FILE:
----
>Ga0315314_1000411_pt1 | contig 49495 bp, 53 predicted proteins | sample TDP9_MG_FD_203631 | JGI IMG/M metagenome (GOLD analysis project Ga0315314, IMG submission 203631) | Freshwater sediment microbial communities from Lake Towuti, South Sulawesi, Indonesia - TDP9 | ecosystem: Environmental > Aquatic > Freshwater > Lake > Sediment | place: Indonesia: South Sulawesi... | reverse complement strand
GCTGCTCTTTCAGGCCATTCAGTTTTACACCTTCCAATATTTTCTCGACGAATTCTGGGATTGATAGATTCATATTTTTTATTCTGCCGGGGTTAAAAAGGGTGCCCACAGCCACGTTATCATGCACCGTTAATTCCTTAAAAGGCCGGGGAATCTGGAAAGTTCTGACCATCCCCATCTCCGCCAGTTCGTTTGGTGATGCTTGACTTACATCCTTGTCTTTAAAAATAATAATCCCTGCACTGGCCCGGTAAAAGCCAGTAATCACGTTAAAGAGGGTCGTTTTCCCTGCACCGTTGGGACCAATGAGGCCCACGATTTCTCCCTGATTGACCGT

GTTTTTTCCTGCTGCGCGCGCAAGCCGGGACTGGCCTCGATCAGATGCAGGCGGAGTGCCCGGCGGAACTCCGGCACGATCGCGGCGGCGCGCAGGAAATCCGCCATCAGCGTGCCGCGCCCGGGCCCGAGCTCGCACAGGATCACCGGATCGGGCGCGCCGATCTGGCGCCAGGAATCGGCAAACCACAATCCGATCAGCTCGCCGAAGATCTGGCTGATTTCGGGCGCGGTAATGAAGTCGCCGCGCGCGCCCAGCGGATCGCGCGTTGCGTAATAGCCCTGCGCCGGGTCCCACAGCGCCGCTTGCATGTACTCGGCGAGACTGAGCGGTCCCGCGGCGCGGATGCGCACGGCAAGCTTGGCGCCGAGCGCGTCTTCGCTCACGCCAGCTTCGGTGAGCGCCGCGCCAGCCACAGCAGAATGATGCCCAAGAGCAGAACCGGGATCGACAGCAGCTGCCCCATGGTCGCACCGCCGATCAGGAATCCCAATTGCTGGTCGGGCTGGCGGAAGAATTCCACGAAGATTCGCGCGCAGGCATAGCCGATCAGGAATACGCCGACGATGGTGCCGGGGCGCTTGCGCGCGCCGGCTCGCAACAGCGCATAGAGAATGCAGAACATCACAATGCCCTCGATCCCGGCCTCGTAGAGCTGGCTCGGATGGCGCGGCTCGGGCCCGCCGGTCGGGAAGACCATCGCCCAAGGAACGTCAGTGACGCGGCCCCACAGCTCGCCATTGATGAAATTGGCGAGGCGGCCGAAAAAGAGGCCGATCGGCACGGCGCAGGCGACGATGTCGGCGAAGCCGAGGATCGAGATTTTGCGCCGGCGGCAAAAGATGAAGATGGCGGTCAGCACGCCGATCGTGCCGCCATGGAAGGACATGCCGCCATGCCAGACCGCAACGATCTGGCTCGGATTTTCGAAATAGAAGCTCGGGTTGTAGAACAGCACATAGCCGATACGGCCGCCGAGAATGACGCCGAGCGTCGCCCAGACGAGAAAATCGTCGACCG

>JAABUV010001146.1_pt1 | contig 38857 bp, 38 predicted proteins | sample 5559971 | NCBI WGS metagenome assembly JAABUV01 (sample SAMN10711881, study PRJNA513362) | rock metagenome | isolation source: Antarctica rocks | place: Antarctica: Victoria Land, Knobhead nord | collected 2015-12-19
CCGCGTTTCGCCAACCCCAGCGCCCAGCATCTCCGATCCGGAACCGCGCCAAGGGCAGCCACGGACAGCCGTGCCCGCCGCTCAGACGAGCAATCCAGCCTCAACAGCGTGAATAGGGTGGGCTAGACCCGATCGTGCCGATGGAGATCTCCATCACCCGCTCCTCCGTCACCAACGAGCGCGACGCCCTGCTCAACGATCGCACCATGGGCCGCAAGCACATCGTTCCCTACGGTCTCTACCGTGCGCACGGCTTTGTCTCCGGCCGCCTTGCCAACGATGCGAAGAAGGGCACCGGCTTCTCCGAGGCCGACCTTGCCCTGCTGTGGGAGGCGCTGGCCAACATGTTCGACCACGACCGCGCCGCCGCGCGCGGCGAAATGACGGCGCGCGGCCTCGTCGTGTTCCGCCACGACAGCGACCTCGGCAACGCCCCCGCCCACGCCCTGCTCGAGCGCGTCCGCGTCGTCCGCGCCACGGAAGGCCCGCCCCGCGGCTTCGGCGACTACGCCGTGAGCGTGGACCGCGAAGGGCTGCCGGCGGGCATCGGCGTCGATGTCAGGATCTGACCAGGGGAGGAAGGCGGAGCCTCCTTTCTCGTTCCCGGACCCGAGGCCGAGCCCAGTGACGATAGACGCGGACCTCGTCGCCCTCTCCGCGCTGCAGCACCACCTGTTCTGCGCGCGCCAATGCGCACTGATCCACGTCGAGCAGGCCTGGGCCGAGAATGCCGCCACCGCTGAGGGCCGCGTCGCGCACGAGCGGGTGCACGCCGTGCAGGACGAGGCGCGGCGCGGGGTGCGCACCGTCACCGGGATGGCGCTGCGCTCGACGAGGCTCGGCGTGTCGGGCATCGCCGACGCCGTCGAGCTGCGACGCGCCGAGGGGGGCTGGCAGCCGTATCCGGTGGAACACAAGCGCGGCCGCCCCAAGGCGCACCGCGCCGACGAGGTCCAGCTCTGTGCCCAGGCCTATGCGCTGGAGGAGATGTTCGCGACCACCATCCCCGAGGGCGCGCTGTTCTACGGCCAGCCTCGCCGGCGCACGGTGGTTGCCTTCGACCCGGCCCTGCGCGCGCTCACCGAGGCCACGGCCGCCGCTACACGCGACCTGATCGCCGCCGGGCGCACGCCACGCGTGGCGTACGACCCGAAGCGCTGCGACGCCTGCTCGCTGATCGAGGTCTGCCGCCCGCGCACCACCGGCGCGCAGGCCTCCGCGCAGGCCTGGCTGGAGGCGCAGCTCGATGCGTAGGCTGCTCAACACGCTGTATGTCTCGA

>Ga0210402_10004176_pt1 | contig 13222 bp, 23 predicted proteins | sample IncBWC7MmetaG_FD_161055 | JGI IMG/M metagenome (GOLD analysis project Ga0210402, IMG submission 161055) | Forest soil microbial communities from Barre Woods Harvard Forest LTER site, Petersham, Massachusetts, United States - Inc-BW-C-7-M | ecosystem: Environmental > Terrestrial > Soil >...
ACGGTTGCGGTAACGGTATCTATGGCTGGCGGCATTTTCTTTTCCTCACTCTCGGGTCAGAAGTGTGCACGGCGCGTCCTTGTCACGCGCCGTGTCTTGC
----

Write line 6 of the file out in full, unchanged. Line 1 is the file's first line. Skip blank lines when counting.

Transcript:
>Ga0210402_10004176_pt1 | contig 13222 bp, 23 predicted proteins | sample IncBWC7MmetaG_FD_161055 | JGI IMG/M metagenome (GOLD analysis project Ga0210402, IMG submission 161055) | Forest soil microbial communities from Barre Woods Harvard Forest LTER site, Petersham, Massachusetts, United States - Inc-BW-C-7-M | ecosystem: Environmental > Terrestrial > Soil >...